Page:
Sir E. Home was the first who recommended cauterizing the urethra as a means of arresting involuntary spermatic discharges. It was subsequently introduced into France, and adopted by Lallemand, who strongly advocates the practice as the most certain and efficacious. In England it has also met with an able advcate in Dr. Ranking of Norwich.* There can be no doubt, however, that, used injudiciously, it is capable of doing much mischief. In obstinate cases of Prosta-torrha, Prof. Gross considers that cauterization once a week may be beneficial.

337. To Primary Chancres, The Nitrate Of Silver Is One Of The Best Local Applications

Immediately after the first appearance of a chancre, the caustic should be applied in substance freely to the whole surface, so as totally to destroy its character. It is believed that, by adopting this practice in the earliest stage of the sore, the venereal poison is decomposed, and its absorption into the system prevented. If the chancre has existed some days, and the poison has become absorbed, the application of the caustic can be of little value. To indolent bubos the Nitrate is sometimes used locally, with the view of stimulating the pails and hastening the process of absorption.

338. In Chronic Inflammation Of The Bladder, Dr

McDonnell advises injecting into the bladder a solution of the Nitrate of Silver (gr. ij. - v., Aq. Dest. fj.). He directs the bladder to be first washed out with warm water, the solution to be then injected and allowed to be retained for a few seconds, never above a minute. Should the urine be rendered bloody or shreddy, fomentations and anodynes should be employed. In all cases (in one the patient was seventy-two years old) the cure was permanent. The quantity of injection used at one time should never exceed fiv.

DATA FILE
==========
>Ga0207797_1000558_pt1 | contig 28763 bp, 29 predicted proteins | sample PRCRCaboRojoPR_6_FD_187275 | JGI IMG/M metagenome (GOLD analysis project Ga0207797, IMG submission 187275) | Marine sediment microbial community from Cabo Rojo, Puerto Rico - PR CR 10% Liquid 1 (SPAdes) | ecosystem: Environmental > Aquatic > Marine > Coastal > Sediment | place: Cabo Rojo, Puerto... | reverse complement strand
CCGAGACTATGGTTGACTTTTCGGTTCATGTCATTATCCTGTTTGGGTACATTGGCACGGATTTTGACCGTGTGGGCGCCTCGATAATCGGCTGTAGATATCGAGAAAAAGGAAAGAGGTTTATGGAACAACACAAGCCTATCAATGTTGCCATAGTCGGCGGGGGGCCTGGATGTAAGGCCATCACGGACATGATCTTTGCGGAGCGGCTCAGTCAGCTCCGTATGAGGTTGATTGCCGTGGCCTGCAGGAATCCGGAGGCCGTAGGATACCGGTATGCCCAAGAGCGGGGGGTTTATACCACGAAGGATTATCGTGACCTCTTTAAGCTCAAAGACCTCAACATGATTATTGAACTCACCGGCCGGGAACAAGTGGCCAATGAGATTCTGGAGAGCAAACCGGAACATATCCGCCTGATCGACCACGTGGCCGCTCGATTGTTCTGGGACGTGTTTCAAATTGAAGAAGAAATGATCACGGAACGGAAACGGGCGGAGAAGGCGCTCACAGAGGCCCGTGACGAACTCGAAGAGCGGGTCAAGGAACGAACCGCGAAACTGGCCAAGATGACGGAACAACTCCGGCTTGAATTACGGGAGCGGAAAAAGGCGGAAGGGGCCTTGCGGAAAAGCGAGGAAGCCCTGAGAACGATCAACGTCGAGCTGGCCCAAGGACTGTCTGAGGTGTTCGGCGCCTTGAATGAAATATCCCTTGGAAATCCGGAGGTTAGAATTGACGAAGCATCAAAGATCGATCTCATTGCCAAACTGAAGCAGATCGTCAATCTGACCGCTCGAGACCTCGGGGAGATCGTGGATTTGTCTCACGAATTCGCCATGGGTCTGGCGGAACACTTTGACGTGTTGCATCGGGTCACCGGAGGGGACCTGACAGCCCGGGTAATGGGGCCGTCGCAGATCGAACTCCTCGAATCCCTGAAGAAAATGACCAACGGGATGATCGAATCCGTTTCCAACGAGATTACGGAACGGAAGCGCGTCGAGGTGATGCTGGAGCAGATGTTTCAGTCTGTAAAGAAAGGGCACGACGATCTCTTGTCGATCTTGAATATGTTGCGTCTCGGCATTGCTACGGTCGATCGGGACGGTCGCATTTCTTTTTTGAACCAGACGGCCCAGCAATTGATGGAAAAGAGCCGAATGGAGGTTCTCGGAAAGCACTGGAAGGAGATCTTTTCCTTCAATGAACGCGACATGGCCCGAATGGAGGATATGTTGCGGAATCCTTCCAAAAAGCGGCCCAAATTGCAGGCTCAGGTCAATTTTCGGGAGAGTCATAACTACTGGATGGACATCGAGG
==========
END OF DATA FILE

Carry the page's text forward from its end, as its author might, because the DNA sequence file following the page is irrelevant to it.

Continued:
Spasmodic Diseases. 339. In Chorea, much benefit occasionally results from a prolonged course of the Nitrate of Silver. It has been successfully employed by Drs. Unwins, Prion,§ Frank -lin,|| Crampton, and others. It should be commenced in small doses, which may be gradually increased. The great objection to its use is the danger of its discolouring the skin.

* Lancet, Oct. 14, 1843.

Ranking's Half-Yearly Obs. vol. x. p. 89.

Ed. Med. and Surg Journ. vol. viii. p. 408.

§ Med. and Phys. Journal, vol. lii. p. 262.

|| Ibid vol. xxxii. p. 272.

340. In Epilepsy, The Nitrate Has Been Successfully Employed By Drs

"Wilson, Sims, M. Baillie, Roget, Lombard, Copland, and Carron. Its efficacy, however, is less uniform than the Salts of Zinc and Copper, and the danger of "turning blue" from a long persistence in the remedy has tended to bring it into comparative disuse.

341. In Hooping Cough, after the acute stage is passed, the Nitrate is strongly advised by M. Trousseau. He uses the subjoined formula: -340 In Epilepsy The Nitrate Has Been Successfully  38 Argent. Nit, gr. 1/3, Syr. Simp, fss., Aq. Dest. fj., M. The dose for a child of one year old is a tea-spoonful. It is also spoken of in high terms by Berger.* Dr. E. Watson relates several cases cured by the application of a solution of the Nitrate (gr. xv., Aq. fj.) to the glottis in the manner advised in Croup.

342. In Spasmodic Asthma, the Nitrate of Silver given in the intermissions, in doses of a grain daily, will be found in many cases to reduce the force and frequency of the paroxysms. I have thus employed it with decided benefit. In Angina Pectoris it is also favourably spoken of by Dr. Copland.